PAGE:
"A man who cannot handle tools is not a man."
--Willy Loman in Death Of A Salesman
Ryan Adams and the Cardinals--"Fix It" (mp3)
Zach Gill--"Handyman" (mp3)
I was sitting with a co-worker at a wrestling match, and she was talking about some of the house projects that her husband had completed during the break, new doors between rooms and that kind of thing. I said that I really wasn't very handy, and she replied, "Oh, of course you are. All of you guys have the gene."
Do we? Do all of us have innate abilities handed down to us when the first cave guy used some extra beaver pelt to improve the insulation on a leaky cave door?
I thought about it and wondered if maybe I was selling myself short. Maybe I'm handier than I think. After all, I can paint. I have built a closet (two boards nailed on walls with a rod attached to both).
In our house, many of the improvements were done by the previous owner, a guy named Gene. He put in a new deck, turned one room into two, finished the basement, and a host of other projects. All of which have eventually led to considerable problems.
Consequently, in the family vernacular, you either "fix" something or you "rig it," a la Gene. My particular skills tend toward the latter. While there may not be all that much that I can fix in the way of carpentry or electrical work or plaster, I do have a bit of a gift for rigging. I like to think of it as representative of my creative side, more MacGyver than Bob Vila.
I may not be able to rewire a lamp, but I can keep a toilet that needs new innards working for years with nothing but a rusty safety pin. Admittedly, it may lead to some internal leaking and an increased water bill, but the thing does flush, and it didn't before.
I may not be able to fix the water drainage system that overflowed from the washing machine, but I can dig a self-designed ditch to hold the overflow. Of course, some neighborhood animal may end up drowning in it.
In fact, when I review my God-given gifts, I realize that those gifts all tend toward arming me for my ongoing battle with the nemesis of all home-owners--water. Whether it is leaks in the sink, flooding in the basement, broken pipes, overflowing dishwashers or washing machines, rust, mold, rot, or termites, water is the root enemy in almost every situation. Based on my gifts, I have to conclude that if water is the ultimate adversary I am horribly underequipped. Water has opened a 5-front war against me and it is winning every campaign.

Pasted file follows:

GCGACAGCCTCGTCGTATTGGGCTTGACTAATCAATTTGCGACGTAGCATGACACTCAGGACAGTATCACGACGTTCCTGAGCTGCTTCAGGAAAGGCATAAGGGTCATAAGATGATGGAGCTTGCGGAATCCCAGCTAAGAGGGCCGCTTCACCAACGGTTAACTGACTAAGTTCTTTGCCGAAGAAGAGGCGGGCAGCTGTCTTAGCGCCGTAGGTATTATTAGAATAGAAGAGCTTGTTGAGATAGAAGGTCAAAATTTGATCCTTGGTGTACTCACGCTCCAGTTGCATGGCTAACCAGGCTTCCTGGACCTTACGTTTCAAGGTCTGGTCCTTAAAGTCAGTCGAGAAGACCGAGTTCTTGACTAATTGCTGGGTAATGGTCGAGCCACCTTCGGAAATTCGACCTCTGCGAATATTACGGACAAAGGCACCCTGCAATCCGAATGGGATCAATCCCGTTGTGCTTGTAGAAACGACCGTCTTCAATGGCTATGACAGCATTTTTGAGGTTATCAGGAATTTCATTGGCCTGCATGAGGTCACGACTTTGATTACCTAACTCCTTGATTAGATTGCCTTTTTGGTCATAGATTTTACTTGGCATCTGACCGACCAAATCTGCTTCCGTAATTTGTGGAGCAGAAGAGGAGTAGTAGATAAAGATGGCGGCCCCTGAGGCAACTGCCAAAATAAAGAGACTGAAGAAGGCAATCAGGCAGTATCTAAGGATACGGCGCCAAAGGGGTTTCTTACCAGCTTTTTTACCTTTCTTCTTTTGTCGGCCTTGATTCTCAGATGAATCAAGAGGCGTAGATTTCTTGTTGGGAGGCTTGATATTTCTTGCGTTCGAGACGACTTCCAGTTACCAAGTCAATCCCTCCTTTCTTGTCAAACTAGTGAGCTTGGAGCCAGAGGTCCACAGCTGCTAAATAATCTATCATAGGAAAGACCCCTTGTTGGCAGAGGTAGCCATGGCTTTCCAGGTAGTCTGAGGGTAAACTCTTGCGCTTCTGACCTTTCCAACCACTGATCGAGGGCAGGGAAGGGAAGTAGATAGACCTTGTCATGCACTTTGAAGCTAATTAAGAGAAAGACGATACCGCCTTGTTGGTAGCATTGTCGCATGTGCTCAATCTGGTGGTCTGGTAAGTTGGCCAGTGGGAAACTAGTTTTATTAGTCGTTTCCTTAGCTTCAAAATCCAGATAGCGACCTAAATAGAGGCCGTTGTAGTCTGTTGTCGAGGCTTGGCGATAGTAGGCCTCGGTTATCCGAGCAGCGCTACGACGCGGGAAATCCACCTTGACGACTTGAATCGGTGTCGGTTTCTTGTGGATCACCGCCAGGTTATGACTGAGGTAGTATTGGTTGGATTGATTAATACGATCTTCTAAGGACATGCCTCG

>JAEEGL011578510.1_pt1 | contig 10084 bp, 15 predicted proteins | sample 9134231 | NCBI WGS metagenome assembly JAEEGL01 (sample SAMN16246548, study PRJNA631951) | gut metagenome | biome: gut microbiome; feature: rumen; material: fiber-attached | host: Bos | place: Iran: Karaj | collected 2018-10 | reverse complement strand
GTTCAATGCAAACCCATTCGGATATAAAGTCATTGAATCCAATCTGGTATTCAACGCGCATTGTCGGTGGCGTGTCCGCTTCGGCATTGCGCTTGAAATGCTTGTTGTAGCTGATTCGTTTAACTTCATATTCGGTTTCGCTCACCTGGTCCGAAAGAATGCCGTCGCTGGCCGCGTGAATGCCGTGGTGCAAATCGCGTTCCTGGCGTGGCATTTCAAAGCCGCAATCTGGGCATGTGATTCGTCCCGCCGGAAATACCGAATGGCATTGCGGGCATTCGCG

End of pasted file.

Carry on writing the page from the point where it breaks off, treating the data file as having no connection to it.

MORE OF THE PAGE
I've also noticed that most of my work at home involves the breaking of something else. Take the outer awning down, break a storm window in the process. Cut the grass, but use the lawnmower until it's wheezing and the engine eventually locks up. My tools rust, my drill bits get scattered and lost, the chances of finding a wrench in the same place I last found it are slim.
I have done incredibly humane work, however. When a batch of kittens climbed into the exhaust fan on the deck and ended up trapped in the oven fan, I took the fan apart and gently rolled the fan rotor in reverse by hand until all were free. Unfortunately, I never repaired the vent opening on the deck, so I have had to perform this rescue three times with three different batches of kitchens. And, in pulling the stove out to disassemble it the first time, I broke the exhaust connection, so that for the last 8 years, when we turn on oven's exhaust fan, it merely blows the hot air around the kitchen.
So, yeah, I'm handy, just like the rest of my male tribe, but it's pretty fair to say that I will never become the chief of that tribe. Still, when called upon to tackle a leak in the plumbing under the sink, my instincts, yes, instincts, are strong, and I get a plastic bucket to catch the drips, and, for the past 5 years, try to remember to check that bucket often enough to make sure it doesn't overflow before I can dump it out.
Zach Gill and Ryan Adams' songs are both available at Itunes.